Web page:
To deprecate or to simply drop operations? An empirical study on the evolution of a large OpenAPI collection
OpenAPI is a language agnostic standard used to describe Web APIs which supports the explicit deprecation of interface features. To assess how RESTFul APIs evolve over time and observe how their developers handle the introduction of breaking changes, we performed an empirical study on a dataset composed of 1,192,664 operations and their histories distributed across 407,028 commits contained in 149,704 unique APIs. These were mined from GitHub, extracting them from a collection of 780,078 OpenAPI description artifacts belonging to 271,111 APIs. Our results focus on detecting breaking changes due to operations removal and whether and to which extent deprecation is used to warn clients developers about dependencies they should no longer rely on. We found that only 5.2% of the explicit-deprecated operations and 8.0% of the deprecated-in- description operations end with a removal. We conclude that developers tend to avoid the operations removal after their deprecation, and even when they remove them, the tendency is do it in the first two years after the deprecation. While there is a low negative correlation between the presence of deprecated operations and the APIs age, we found also a weak negative correlation between the total amount of the defined operations and the ratio between the number of explicit-deprecated and the total amount of operations. This finding indicates the presence of more explicit-deprecated operations in smaller APIs, rather than in bigger ones.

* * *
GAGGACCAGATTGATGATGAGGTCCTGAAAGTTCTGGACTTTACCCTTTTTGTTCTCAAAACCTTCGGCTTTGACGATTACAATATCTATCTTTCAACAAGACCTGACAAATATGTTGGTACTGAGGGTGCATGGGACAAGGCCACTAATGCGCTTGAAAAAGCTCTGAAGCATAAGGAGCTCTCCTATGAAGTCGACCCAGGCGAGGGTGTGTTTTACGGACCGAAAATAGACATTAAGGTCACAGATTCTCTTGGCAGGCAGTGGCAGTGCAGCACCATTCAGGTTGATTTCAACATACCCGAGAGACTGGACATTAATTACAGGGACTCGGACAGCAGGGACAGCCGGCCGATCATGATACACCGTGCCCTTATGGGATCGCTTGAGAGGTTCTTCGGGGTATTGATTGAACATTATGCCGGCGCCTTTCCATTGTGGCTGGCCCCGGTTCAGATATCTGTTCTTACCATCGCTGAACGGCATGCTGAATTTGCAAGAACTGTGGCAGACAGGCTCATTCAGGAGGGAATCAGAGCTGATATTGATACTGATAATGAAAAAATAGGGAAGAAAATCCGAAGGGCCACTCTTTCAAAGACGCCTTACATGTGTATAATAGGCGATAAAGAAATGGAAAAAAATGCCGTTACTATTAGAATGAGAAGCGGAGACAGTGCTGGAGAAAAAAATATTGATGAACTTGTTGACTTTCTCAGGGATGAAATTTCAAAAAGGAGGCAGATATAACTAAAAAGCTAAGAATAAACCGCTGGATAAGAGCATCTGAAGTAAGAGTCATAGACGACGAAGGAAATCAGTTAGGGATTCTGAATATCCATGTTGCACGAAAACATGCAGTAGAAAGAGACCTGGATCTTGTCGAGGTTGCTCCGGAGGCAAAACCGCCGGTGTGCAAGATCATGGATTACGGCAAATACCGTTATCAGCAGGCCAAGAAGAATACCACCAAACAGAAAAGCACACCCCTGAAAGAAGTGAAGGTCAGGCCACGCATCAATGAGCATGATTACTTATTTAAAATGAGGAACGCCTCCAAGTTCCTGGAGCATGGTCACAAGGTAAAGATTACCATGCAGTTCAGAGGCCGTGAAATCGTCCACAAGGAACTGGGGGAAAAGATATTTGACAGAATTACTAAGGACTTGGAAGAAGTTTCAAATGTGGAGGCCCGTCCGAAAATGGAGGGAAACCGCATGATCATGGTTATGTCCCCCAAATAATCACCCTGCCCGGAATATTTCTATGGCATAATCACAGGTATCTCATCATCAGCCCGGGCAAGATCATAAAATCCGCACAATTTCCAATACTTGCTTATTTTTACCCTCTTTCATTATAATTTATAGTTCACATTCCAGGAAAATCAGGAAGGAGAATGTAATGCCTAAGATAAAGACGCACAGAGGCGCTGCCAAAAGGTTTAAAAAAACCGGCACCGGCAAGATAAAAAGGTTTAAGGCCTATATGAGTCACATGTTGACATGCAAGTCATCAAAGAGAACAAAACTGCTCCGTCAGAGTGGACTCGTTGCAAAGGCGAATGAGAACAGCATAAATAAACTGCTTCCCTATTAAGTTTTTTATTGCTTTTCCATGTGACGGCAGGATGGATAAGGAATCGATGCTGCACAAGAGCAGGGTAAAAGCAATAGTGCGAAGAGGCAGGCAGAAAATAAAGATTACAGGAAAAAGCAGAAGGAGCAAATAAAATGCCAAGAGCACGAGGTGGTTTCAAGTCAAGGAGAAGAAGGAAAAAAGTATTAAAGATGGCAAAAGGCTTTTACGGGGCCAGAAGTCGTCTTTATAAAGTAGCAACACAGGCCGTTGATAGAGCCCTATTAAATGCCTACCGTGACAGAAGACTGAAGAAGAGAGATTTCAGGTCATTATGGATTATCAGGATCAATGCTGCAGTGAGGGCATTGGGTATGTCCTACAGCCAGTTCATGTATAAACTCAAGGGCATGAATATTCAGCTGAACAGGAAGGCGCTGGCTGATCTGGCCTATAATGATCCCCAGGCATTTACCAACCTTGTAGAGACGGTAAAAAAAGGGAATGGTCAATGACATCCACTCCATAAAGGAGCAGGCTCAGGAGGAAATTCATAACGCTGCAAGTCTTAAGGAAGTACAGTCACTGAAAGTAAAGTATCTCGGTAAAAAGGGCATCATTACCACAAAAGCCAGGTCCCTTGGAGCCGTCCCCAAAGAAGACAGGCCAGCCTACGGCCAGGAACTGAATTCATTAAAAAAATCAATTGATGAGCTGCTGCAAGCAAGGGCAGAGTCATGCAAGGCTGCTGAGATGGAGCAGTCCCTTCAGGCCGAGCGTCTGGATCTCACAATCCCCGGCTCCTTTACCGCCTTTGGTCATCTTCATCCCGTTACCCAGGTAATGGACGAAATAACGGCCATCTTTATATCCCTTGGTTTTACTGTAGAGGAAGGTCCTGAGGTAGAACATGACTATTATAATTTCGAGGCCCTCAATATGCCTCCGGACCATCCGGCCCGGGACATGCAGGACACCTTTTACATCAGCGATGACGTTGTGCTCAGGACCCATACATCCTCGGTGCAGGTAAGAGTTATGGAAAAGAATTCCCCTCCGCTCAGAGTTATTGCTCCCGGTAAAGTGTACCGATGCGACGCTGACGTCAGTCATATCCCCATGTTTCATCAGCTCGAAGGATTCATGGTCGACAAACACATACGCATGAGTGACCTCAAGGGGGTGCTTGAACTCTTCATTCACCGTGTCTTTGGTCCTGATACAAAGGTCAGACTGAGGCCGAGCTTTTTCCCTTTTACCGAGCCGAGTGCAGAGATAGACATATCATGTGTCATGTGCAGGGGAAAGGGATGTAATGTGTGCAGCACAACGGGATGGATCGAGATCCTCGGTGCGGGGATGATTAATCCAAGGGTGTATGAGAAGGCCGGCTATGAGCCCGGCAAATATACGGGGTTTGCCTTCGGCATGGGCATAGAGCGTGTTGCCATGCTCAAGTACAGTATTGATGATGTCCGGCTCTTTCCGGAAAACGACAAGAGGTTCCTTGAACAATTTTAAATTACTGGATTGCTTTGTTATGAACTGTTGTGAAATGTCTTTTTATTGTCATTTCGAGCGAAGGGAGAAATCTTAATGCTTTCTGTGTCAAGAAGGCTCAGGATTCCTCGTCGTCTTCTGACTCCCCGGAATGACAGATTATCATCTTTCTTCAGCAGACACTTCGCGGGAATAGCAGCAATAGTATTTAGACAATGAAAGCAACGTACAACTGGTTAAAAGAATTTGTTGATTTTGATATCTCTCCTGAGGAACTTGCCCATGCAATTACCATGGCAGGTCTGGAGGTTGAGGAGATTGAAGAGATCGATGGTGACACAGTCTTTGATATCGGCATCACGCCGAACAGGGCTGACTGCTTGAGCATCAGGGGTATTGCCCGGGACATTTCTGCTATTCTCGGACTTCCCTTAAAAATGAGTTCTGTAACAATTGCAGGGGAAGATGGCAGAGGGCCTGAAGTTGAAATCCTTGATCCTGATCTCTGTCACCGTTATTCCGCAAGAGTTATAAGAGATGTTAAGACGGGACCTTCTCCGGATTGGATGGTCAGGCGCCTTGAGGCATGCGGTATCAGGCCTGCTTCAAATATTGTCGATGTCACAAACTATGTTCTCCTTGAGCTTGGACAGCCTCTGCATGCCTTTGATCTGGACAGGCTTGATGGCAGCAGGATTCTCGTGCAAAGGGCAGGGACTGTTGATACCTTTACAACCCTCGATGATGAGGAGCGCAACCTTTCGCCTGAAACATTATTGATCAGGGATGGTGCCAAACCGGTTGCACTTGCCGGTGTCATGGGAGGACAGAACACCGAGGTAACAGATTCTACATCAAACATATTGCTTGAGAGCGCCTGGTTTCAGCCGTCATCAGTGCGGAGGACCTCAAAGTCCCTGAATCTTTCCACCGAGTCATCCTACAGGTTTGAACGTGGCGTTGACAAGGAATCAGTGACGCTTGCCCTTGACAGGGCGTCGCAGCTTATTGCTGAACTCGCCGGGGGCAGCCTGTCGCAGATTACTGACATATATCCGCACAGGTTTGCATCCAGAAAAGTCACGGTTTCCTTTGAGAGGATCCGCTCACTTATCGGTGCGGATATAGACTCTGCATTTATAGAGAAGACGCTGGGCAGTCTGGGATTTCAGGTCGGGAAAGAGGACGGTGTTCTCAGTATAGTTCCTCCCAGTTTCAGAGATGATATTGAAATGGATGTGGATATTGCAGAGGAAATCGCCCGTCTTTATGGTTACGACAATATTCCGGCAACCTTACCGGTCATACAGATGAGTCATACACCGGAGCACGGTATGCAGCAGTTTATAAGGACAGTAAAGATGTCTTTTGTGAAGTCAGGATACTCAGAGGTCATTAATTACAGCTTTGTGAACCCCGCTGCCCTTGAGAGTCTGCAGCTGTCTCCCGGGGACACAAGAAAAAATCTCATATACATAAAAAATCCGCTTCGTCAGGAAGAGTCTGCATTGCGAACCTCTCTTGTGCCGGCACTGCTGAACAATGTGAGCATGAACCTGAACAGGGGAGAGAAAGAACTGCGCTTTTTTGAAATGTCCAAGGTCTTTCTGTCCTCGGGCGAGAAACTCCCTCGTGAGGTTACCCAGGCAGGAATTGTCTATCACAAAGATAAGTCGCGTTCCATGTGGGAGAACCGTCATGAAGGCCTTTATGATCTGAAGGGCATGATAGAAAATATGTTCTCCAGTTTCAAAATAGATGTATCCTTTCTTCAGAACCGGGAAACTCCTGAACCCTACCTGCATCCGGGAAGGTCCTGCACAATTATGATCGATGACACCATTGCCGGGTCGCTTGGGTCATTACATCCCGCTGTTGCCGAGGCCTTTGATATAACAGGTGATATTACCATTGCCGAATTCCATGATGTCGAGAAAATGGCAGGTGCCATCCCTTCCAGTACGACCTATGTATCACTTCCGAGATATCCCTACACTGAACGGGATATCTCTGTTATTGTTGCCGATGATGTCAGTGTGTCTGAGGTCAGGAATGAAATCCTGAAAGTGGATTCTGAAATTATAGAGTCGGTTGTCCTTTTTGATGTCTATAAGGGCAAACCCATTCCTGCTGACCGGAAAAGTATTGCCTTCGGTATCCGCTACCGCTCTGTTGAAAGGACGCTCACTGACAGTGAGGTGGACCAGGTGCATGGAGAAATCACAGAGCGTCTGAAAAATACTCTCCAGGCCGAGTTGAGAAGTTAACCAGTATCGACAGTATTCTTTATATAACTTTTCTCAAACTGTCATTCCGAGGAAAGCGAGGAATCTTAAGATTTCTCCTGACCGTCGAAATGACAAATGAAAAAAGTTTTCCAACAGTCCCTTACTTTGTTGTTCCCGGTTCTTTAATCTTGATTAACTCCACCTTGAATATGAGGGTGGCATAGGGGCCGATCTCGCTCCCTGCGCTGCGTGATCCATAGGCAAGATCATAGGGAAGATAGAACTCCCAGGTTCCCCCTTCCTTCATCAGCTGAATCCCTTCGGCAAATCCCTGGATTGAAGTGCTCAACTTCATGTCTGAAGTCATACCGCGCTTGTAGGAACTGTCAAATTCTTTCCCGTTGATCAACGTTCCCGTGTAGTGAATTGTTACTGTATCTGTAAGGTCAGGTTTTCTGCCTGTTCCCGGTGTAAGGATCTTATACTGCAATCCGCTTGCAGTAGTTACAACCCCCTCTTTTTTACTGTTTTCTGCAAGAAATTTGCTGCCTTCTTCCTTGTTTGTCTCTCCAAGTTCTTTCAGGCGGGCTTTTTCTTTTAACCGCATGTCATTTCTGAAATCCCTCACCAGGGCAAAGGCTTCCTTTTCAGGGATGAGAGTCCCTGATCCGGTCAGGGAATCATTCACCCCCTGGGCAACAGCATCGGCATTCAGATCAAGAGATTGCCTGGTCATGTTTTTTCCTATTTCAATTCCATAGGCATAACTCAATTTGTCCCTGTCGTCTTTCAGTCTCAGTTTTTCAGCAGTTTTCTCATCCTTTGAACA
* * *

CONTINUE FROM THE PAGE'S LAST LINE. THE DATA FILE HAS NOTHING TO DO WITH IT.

Thu 22 SepDisplayed time zone: Belgrade, Bratislava, Budapest, Ljubljana, Prague change
15:30 - 17:00
|Avoiding Excessive Data Exposure through Microservice APIs|
|Documentation-as-code for Interface Control Document management in Systems of Systems: a Technical Action Research Study|
|To deprecate or to simply drop operations? An empirical study on the evolution of a large OpenAPI collection|
|ExpressO: From Express.js implementation code to OpenAPI interface descriptions|
Tools & Demos
|A Toolchain for Simulation Component Specification and Identification|
Tools & Demos
A: Sandro Koch Karlsruhe Institute of Technology (KIT)
Each paper is presented as a 5-minute pitch talk at the beginning. The rest of the session is a discussion.
After reaching the 3rd floor (either by elevator or the main staircase), turn right.